An orbital instrument of the NASA space agency identified in Central Asia, the Middle East, and the southwestern United States more than 50 facilities and equipment “super emitters” of methane gas that pollutes the atmosphere.
The Investigation of Mineral Dust Sources on the Earth’s Surface (EMIT) instrument was installed on the International Space Station in July.
“Controlling methane emissions is key to limiting global warming”NASA Director Bill Nelson said in a statement.
The agency explained that EMIT is developing a map of the prevalence of minerals in the planet’s deserts that raise dust into the atmosphere to deepen the knowledge of the effect that dust in the air has on the Earth’s climate.
Methane absorbs infrared light in a unique pattern, known as a “spectral fingerprint,” that EMIT’s imaging spectrometer can discern with great precision and can also measure the presence of carbon dioxide.
Methane emissions are a fraction compared to carbon dioxide and its contribution to atmospheric heat, but scientists estimate that it is 80 times more efficient at capturing heat in the atmosphere in the 20 years after emission.
Andrew Thorpe, a researcher at NASA’s Jet Propulsion Laboratory in Southern California, said that some of the methane clouds identified by EMIT “are among the largest ever seen, unmatched by anything seen from space.”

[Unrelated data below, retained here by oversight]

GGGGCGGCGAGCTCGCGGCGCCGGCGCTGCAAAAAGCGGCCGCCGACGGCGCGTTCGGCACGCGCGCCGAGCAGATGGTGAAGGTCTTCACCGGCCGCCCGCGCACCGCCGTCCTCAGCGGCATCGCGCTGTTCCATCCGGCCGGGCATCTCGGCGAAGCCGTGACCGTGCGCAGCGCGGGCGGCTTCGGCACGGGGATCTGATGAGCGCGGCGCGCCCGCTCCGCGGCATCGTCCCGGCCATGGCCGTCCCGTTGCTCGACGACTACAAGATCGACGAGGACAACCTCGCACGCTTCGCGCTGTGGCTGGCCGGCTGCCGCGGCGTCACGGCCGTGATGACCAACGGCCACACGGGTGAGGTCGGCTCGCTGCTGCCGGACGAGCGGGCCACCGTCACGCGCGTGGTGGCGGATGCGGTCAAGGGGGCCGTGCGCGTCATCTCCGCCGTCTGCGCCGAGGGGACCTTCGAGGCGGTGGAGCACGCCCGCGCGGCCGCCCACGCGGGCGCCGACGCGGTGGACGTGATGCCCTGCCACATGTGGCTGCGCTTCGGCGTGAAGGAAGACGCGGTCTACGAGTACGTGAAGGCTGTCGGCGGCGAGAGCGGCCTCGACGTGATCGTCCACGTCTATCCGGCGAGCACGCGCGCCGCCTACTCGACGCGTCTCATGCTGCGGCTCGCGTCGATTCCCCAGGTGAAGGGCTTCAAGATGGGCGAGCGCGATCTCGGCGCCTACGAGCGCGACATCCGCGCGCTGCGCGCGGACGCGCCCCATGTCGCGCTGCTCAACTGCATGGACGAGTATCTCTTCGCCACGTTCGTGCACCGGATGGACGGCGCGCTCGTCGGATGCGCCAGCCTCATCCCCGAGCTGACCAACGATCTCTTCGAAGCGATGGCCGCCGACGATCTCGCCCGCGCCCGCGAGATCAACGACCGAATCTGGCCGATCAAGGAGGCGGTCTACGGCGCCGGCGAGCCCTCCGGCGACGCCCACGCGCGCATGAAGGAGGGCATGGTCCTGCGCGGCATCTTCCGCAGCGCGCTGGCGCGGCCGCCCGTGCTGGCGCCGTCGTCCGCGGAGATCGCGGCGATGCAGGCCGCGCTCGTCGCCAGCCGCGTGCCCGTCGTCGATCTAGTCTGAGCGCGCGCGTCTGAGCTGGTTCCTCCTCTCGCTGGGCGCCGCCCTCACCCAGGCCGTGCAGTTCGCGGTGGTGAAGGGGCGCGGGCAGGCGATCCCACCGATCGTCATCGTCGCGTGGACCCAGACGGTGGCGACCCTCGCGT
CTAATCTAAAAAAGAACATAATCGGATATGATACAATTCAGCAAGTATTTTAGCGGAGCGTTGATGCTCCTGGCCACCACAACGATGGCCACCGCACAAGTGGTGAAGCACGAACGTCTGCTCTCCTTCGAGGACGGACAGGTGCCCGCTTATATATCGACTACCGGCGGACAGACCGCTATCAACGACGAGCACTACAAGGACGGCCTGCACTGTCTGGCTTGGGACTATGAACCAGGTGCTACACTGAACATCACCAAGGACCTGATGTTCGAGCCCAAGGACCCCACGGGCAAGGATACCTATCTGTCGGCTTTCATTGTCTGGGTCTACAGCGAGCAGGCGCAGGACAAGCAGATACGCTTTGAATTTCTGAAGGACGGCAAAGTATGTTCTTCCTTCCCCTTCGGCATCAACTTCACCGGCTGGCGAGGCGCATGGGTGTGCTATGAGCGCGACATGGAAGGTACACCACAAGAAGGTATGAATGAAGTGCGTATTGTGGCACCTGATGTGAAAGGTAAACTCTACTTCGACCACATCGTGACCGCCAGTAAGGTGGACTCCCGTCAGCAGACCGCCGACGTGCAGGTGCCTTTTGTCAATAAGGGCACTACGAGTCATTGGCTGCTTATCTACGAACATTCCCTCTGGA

EMIT detected a cloud about 3.3 kilometers long southeast of Carlsbad, in the Permian Basin, one of the largest oil fields in the world stretching into parts of southeastern New Mexico and western Texas.
In Turkmenistan, the EMIT identified twelve clouds originating from oil and gas infrastructures east of the port city of Hazar, on the Caspian Sea. Stretched by the wind to the west, some of the clouds extend for more than 32 kilometers.
According to Nelson, this instrument has proven to be “a fundamental tool for measuring this gas that contributes to the greenhouse effect, and for containing it at its source”said the official.